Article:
So, I made changes to the way I eat—big ones. I came up with a program that gave my digestive system a chance to recover and heal and an approach to eating that let my body work a little less hard at processing what I ate so it could spend more of its resources on keeping me healthy and active. 

And when I think my digestion needs a reboot—either because I've been too careless about what I'm eating or traveling a lot and eating on an unpredictable schedule, I use a quick reboot plan to get everything back on track. This means giving my gut as much of a break from low-grade inflammation as I possibly can and eating even cleaner and lighter than usual.

Once I rethought the way I ate and how my body processes the fuel I feed it, it was easier to fit restorative practices like meditation, consistent exercise, and better sleep into my life.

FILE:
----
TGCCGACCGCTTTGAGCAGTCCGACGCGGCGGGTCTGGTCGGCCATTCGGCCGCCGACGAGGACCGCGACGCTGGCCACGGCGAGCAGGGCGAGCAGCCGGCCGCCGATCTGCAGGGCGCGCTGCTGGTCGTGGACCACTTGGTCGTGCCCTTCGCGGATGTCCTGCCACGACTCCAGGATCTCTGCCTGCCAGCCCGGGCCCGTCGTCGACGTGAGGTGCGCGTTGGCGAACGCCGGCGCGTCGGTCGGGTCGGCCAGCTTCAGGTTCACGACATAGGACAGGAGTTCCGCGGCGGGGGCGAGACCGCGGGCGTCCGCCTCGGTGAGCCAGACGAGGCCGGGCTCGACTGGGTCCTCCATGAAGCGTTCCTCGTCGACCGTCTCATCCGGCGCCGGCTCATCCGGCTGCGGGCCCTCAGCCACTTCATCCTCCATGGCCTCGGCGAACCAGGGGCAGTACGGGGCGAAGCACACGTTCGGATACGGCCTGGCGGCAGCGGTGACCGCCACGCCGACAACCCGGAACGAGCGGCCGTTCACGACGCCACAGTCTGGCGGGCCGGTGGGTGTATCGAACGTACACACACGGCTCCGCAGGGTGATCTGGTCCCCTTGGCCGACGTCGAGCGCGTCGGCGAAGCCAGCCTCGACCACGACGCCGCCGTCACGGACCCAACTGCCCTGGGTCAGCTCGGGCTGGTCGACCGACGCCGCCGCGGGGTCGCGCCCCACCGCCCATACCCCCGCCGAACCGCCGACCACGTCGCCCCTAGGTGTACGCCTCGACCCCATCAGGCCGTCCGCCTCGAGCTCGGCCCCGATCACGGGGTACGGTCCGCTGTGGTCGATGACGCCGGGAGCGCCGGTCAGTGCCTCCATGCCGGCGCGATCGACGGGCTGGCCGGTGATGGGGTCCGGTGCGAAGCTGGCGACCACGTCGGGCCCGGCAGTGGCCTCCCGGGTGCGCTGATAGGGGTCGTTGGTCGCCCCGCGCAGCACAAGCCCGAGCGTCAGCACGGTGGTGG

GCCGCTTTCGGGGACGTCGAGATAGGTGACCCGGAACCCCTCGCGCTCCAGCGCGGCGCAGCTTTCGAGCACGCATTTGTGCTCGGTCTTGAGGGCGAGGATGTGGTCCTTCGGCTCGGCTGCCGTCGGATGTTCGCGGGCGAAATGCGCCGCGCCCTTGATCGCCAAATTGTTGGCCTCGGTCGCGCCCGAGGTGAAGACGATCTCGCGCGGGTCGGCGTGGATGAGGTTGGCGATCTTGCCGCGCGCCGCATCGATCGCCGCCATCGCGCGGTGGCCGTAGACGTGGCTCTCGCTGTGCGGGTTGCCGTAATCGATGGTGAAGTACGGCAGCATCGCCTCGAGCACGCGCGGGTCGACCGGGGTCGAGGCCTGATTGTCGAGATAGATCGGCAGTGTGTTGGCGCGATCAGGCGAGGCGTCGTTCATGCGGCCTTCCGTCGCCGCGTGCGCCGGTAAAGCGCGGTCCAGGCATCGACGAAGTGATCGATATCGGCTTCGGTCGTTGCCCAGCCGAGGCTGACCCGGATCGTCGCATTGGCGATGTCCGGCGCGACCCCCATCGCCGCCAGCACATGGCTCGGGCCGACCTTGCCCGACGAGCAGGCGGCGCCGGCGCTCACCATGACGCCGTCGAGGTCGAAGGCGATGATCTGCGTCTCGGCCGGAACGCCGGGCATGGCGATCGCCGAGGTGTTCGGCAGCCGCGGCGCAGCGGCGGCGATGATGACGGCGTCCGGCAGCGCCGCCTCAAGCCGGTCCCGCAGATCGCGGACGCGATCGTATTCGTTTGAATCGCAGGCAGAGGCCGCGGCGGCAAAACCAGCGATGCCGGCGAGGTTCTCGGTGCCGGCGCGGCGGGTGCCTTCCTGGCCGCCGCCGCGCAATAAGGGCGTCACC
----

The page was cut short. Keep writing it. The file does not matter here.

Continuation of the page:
In this book, I share the recipes and philosophy that I used—and continue to practice—to reset my digestive health, restore my gut's ability to work at peak capacity and keep my immune system strong. My approach minimizes foods known to cause inflammation and nurtures the delicate ecosystem of the gut rather than stressing it out with toxins and irritants. And while this is not a weight-loss plan, I wouldn't be surprised if prioritizing some of these gut-friendly foods for a few weeks—or longer, if you like the way they make you feel—results in a corresponding de-emphasis on the foods that make you feel clogged up, bogged down, and heavy. If you eat well most of the time, you may also find that when you do stray (it happens to the best of us), recovery will become more intuitive and less depleting.